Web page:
"This is where mass marketing plays on people's fears -- the megawatt diesel generator bigger than your garage or the titanium panic room," says Purcell. "People come to the conclusion they can't afford preparedness."

The path of least resistance

Society responds well to positive feedback - some return on our investment. But each year we look to renew our flood insurance even though there's no flood -- there's no "positive reinforcement," explains Meyer. "You've wasted money -- you protected against something that hasn't happened."

The default action is to be unprepared. Don't buy extra food, don't evacuate, don't hang storm shutters -- these decisions require zero action. The decisions that require some action are naturally the ones that make you safer.

Rather than fight an uphill battle, Meyer says we have to take unpreparedness as a given: People can't imagine the worst, they don't think it will happen to them and they're uncertain about what decisions to make. We need to make safer behaviors effortless. This is called decision architecture or decision environments.

For instance, we should design evacuation processes or storm precaution instructions so the effortless act is to just follow a plan. If you want to make other decisions, that's fine, but the effortless act is laid out for you. Likewise, cities could deliver a hurricane supply kit as part of a tax bill. Each year the kit is automatically delivered with your bill. You don't have to keep it, but you have to opt out if you decline. "The idea is to not restrict people's choices but provide an effortless decision to increase safety," says Meyer.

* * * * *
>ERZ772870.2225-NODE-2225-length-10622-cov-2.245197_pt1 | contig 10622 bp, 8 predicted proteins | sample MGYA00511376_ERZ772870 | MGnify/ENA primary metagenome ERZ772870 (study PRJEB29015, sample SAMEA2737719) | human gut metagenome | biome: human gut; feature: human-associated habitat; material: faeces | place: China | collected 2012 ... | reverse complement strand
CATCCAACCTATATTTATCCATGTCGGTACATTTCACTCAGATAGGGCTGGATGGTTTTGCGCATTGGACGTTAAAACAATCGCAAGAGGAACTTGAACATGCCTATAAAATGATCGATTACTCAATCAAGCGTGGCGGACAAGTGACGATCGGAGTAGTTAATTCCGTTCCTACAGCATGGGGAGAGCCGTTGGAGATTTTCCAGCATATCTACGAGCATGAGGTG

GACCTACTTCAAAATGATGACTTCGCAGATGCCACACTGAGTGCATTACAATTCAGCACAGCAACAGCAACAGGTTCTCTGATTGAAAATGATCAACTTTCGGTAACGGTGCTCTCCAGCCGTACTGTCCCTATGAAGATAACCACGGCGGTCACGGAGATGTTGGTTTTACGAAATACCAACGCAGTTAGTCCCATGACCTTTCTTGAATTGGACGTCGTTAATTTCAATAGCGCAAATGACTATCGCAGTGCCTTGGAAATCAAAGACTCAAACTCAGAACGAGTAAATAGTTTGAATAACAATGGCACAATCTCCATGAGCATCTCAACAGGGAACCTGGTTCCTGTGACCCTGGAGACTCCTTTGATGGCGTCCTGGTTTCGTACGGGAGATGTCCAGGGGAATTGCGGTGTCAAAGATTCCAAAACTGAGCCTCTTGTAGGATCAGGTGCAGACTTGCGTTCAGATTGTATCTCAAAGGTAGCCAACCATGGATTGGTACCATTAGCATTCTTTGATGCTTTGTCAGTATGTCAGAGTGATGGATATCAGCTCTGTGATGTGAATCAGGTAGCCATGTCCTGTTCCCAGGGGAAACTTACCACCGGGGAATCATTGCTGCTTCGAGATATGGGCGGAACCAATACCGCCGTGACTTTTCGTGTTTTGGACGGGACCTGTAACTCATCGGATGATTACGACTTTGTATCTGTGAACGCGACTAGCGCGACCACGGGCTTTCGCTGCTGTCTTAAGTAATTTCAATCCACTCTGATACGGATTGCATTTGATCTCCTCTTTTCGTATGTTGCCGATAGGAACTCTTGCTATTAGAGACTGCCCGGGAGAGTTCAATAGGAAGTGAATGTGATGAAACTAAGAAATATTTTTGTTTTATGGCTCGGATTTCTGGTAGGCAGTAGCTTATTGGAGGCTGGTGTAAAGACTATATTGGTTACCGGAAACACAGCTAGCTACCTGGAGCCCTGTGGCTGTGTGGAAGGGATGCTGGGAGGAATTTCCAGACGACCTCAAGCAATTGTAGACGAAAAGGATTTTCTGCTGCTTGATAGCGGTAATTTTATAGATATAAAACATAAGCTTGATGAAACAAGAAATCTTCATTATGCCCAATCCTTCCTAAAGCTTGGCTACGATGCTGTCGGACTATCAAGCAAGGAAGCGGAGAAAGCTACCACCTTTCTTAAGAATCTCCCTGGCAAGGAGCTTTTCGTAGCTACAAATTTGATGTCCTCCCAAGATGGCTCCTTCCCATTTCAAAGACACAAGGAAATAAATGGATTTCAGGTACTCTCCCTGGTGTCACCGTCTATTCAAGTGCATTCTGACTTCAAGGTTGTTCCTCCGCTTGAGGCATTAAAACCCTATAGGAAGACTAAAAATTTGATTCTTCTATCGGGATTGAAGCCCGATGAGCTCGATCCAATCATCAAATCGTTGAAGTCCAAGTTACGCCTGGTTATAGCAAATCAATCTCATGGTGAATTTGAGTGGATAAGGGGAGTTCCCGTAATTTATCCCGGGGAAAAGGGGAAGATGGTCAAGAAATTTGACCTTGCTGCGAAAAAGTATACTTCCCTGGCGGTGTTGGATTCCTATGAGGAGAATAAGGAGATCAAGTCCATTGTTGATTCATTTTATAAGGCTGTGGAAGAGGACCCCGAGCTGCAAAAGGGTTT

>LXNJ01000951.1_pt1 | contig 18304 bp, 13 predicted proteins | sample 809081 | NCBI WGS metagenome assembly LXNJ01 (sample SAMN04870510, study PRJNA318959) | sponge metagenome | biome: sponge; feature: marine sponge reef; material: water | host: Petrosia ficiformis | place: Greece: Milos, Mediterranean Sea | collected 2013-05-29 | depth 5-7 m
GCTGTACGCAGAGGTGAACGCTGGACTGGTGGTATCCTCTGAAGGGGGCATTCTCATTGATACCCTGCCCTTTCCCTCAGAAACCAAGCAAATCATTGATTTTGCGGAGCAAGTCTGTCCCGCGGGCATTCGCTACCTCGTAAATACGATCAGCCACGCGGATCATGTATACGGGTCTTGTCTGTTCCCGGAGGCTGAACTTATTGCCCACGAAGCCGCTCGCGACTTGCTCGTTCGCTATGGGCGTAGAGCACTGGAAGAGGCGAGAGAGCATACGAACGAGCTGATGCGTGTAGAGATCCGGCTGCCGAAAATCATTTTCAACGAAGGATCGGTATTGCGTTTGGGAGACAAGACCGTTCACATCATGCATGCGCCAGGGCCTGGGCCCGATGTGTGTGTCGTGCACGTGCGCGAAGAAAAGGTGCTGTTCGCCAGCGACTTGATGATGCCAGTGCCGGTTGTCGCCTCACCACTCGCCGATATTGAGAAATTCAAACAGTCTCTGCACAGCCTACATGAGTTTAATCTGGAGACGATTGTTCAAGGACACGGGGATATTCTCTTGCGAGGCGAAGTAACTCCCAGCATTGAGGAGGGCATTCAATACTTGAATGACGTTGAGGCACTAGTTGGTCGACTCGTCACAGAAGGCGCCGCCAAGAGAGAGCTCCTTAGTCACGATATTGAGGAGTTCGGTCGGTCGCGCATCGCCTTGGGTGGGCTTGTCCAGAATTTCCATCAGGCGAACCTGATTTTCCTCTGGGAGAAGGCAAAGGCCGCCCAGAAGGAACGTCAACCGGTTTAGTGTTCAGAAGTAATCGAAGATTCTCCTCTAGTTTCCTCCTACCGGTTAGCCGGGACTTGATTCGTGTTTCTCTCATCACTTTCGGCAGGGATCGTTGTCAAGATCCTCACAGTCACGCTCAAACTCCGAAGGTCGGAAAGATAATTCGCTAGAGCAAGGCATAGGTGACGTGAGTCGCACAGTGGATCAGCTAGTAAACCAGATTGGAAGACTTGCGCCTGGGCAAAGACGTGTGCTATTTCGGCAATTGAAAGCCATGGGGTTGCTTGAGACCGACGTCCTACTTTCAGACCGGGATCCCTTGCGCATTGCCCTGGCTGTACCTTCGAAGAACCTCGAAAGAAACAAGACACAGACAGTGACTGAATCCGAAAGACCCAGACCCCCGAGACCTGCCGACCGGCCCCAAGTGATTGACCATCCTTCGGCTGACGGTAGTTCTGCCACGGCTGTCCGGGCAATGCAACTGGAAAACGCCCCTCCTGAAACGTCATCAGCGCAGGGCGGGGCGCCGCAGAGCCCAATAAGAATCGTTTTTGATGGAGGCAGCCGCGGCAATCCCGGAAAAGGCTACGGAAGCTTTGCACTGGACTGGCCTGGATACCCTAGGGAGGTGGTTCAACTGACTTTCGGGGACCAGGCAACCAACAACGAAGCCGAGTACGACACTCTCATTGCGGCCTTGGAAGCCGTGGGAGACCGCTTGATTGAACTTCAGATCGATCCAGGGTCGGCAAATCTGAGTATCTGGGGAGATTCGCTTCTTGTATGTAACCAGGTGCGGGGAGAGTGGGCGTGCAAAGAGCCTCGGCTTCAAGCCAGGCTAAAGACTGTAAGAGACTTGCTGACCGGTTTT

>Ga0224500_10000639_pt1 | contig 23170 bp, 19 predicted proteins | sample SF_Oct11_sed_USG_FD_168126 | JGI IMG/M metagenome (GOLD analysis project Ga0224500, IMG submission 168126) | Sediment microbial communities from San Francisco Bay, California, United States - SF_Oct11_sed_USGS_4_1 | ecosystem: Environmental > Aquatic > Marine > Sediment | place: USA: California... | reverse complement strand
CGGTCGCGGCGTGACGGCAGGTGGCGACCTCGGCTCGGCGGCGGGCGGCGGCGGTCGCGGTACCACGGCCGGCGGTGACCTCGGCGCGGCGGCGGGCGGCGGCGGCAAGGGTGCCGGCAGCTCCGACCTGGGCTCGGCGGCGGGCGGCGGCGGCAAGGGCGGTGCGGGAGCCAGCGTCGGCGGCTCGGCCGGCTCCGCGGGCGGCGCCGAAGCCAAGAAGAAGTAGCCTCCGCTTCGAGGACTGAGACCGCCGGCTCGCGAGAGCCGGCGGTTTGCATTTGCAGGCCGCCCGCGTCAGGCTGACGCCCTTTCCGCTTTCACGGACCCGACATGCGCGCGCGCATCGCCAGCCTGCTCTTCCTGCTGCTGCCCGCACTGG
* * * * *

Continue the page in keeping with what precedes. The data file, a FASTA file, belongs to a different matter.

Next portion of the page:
Specific warnings are another valuable idea. In Hurricane Sandy, there were a huge number of ruined cars simply because people didn't move their vehicles to higher ground. But a specific warning that says "1st through 5th street residents should move cars to higher ground" could improve these outcomes.

Right before Hurricane Sandy there was extensive light preparation -- about 90% of people indicated they were taking some precautions, says Meyer, based on a survey he did. These measures included buying extra food and batteries, and enjoying the day off from work. But many did not take serious protective actions, such as those below.

Disaster preparedness

  • Assess what types of threats your community may be at risk for.
  • Determine what you are planning for. A few snowed in days? A week without power?
  • Set up a basic communication plan. Enlist a friend or family member in another city as a check-in for family members to call with their status
  • Stock food, water and other emergency supplies. FEMA has a disaster kit list.
  • Think comfort foods because morale is crucial.
  • The first people trying to take your supplies won't be a gang of strangers with weapons, but your neighbors in need. Know what your neighbor's needs might be. If the neighbors have a chain saw, stock an extra chain and gasoline.
  • Have documentation backup. Keep all important insurance, mortgage and other certificates in one box or have them photocopied on a thumb drive or CD.
  • Have a plan for pets, and extra pet supplies.

Also, know what your home insurance does (and doesn't) cover.

Ready.gov has more instructions for making a plan and being prepared.

A "Know Your Plan" app for iPhones can help you make disaster plans for your family.

The original article can be found at Insure.com:Why you're in denial